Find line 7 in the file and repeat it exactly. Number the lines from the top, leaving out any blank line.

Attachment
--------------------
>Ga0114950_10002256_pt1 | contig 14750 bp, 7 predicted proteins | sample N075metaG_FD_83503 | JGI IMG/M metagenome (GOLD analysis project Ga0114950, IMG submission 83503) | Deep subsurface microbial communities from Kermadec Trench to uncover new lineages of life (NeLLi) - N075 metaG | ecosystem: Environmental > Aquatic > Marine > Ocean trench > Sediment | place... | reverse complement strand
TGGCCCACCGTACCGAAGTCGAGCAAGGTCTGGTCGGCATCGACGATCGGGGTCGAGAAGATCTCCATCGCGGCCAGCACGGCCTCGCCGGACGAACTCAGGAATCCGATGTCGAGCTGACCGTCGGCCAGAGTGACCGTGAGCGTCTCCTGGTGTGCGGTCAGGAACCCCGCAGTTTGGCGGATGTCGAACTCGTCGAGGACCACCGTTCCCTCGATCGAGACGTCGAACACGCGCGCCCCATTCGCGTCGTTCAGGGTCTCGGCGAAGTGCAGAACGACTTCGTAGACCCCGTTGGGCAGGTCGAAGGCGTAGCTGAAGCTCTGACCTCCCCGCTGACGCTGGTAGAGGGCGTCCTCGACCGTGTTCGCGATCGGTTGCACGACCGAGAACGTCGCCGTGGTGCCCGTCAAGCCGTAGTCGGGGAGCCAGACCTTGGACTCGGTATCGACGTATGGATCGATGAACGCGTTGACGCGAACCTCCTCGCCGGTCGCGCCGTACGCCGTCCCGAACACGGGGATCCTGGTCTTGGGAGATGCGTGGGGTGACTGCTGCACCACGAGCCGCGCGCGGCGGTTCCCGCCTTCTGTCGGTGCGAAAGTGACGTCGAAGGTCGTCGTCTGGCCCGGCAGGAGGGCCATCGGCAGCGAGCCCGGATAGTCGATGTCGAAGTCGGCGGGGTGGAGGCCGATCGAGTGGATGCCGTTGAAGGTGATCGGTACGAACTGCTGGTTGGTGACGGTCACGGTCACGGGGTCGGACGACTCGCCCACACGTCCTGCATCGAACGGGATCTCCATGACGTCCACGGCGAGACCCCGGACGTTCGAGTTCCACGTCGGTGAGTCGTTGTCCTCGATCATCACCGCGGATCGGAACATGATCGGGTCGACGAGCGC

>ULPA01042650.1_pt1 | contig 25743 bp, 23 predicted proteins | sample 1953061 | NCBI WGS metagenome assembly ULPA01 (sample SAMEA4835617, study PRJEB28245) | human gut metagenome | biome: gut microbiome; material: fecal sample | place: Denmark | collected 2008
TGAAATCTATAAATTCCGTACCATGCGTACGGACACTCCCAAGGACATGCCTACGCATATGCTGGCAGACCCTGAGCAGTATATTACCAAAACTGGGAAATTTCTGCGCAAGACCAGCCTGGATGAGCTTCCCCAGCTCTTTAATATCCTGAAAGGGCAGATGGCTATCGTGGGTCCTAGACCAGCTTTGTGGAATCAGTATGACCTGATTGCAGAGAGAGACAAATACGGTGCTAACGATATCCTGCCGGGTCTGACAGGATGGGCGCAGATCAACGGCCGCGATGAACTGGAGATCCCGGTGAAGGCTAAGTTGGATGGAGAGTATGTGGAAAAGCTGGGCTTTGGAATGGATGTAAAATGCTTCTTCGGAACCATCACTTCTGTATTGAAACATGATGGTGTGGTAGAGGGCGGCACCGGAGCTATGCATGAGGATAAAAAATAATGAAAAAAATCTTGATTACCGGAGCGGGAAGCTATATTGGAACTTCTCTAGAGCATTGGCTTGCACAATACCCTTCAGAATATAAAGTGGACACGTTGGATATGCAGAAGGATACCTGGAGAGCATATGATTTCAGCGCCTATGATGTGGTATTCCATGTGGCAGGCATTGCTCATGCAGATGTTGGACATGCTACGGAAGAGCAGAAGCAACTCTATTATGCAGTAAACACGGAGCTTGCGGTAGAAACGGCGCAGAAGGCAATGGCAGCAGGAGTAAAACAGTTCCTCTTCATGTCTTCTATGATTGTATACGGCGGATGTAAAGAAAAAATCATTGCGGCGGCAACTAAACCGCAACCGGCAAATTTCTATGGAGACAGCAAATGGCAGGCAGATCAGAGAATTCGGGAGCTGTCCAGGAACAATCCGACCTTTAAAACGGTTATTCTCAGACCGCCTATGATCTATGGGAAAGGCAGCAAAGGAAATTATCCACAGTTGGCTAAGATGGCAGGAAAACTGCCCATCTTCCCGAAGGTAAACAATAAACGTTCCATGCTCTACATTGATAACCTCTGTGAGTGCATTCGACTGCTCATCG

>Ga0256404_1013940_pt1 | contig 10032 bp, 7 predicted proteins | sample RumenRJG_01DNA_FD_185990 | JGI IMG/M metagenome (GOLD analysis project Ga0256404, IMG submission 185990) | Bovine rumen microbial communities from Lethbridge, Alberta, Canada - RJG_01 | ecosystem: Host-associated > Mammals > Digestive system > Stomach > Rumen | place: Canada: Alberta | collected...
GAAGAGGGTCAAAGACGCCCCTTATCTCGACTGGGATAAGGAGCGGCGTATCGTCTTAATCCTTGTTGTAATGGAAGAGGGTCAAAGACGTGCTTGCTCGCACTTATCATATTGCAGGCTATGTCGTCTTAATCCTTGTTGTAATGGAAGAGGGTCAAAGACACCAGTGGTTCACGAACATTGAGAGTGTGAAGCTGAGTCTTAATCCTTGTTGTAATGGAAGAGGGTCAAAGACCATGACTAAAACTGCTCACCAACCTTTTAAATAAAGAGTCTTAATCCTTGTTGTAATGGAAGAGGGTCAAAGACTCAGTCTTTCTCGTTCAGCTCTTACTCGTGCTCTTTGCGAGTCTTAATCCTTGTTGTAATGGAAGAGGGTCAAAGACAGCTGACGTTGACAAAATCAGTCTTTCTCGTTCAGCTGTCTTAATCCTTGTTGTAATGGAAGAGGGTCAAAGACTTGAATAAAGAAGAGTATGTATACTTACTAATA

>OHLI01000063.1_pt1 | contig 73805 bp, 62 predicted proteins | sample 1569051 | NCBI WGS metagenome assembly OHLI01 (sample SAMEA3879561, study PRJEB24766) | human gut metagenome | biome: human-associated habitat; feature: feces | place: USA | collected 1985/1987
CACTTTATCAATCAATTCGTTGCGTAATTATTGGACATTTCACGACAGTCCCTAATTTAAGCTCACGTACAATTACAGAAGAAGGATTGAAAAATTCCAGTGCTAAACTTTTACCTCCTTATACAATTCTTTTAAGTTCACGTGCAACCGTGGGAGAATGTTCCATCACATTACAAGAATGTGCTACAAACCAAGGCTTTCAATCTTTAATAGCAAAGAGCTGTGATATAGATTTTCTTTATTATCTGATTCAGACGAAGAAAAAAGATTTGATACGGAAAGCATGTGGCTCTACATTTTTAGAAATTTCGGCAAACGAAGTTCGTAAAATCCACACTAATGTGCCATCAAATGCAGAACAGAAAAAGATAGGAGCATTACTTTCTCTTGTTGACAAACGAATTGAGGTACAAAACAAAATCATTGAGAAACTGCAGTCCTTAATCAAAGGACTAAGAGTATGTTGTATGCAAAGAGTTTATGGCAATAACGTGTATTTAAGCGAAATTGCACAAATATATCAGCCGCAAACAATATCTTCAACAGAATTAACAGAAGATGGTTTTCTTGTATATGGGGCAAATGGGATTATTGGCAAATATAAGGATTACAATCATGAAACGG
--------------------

>OHLI01000063.1_pt1 | contig 73805 bp, 62 predicted proteins | sample 1569051 | NCBI WGS metagenome assembly OHLI01 (sample SAMEA3879561, study PRJEB24766) | human gut metagenome | biome: human-associated habitat; feature: feces | place: USA | collected 1985/1987